Reviewed by Glenn Erickson
In terms of bankability, Robert Altman's career was at a low ebb in 1990, still a couple of years
before his bounce-back movie, The Player. Yet he continued to turn out interesting
alternatives to big-studio output. Vincent & Theo is a particularly worthwhile
project, filmed in France and Holland and directed as if in pursuit of the same kind of artistic
muse that Vincent Van Gogh was after. The film helped bring Tim Roth to international attention
Art salesman Theo Van Gogh (Paul Rhys) turns thirty and remains frustrated in his
work, even as he subsidizes his older brother Vincent (Tim Roth) who has decided to become an artist.
The already unstable Vincent slowly succumbs to inner demons, while working on his need to paint. He
sells nothing, even with Theo trying his best. Vincent relocates to the South of France with
artist Paul Gauguin (Wladimir Yordanoff) but eventually becomes less balanced as the intensity
of his paintings increases. Theo puts him under the care of a good doctor (Jean-Pierre Cassel), who
secretly thinks Vincent is only going to become more insane.
As far as Hollywood was concerned the Vincent Van Gogh story began and ended with Vincente Minnelli's
1956 Lust for Life, in which Kirk Douglas plays the artist as a frantic frustrated powerhouse.
Like Cody Jarrett in
White Heat, Douglas's Vincent
seems ready to explode, and Minnelli took advantage of the dynamics to drench the screen with close-ups
of paintings and rhapsodic Miklos Rosza music. In that film, Vincent's brother Theo is a calming
influence, a sane man trying to help a lost soul.
Working in different times with a different sensibility, Altman isn't interested in an art appreciation
movie with bombastic theatrics. He instead illuminates screenwriter Julian Mitchell's portrait of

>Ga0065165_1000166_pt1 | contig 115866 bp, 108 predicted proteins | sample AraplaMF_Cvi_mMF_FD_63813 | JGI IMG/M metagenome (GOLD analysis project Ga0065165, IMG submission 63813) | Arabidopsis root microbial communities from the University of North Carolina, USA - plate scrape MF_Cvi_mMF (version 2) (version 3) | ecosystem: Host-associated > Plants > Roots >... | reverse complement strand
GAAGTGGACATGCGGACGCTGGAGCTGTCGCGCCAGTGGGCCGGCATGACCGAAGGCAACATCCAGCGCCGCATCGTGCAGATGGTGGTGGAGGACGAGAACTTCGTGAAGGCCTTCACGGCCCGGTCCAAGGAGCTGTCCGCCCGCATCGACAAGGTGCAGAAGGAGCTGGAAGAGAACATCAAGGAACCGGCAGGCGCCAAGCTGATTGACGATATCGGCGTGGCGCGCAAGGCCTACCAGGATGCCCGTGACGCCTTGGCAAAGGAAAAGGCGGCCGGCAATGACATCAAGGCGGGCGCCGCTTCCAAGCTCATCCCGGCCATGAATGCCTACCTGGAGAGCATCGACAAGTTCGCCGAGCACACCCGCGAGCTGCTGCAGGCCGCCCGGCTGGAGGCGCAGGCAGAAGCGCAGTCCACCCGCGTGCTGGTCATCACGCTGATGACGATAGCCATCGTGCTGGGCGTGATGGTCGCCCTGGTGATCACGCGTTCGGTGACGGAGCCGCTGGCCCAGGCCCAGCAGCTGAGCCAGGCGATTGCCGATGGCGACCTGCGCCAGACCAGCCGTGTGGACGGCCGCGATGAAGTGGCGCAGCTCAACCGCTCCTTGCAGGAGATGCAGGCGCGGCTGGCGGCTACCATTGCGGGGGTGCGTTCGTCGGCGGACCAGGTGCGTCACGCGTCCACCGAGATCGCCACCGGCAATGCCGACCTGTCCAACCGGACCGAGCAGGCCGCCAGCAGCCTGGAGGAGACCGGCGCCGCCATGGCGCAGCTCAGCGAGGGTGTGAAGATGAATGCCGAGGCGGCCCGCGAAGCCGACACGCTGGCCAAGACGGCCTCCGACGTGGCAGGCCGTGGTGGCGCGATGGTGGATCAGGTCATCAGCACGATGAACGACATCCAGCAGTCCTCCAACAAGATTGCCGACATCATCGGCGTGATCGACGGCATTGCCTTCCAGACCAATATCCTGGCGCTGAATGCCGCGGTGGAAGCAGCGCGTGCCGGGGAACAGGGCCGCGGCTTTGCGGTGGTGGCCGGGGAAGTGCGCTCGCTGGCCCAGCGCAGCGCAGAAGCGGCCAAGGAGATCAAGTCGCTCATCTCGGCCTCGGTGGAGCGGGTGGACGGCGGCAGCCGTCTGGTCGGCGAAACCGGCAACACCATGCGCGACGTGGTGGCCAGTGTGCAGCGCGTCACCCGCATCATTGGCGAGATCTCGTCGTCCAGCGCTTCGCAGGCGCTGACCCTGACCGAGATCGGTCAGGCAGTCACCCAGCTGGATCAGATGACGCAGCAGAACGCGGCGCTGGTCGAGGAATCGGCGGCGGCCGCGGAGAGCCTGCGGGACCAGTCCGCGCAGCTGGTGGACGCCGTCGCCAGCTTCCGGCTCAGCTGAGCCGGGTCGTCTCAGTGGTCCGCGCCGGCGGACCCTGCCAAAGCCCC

Vincent as a grungy outcast rejected by his world and barely tolerated by those he loves. He's selfish,
egotistical and a hygienic disaster, but his commitment to his painting is total. Kirk
Douglas did his best to appear to be the man who could create such startling canvasses, whereas Tim
Roth quietly inhabits a tortured fellow expending all of his energy in one direction. Suffering from
depression and clearly not helped by bouts of mental anguish, this Van Gogh creates as if it were
a symptom of a disease.
Screenwriter Mitchell brings Vincent's brother Theo back into the picture, and his adventures in Paris
exclusively in interiors) show an equally sensitive fellow who is far more balanced mentally yet
is losing a battle with ill health brought on by syphillis. Paul Rhys' Theo quietly plays the game to
get ahead in the business world of art galleries, but remains an employee on commission. We see how
little things have changed in the 120 years or so that have passed. The buyers go for trends
("What -ism is this now?") and have no
eyes for the truly new or different. The bold and smooth-talking Paul Gauguin isn't selling particularly
well, as his name hasn't yet been established; and Vincent's work is hopelessly shunted aside. The
fact that his brother Theo is his only salesman is probably a detriment.
Altman gets heavily into the bohemian lifestyle. Theo has his wild times but wants to settle down
with his best friend's sister from Holland; she's willing to commit to him even with his STD problem.
Vincent is by contrast the kind of ragamuffin who can't be taken anywhere. Gentleman artists reject
him for associating with prostitutes, with whom he sometimes shares his appallingly dingy room. The
film stresses Van Gogh as a messy, disorganized man who absently smears himself with paint and
frequently gets it into his teeth, which are themselves a disgraceful display of caries. It sounds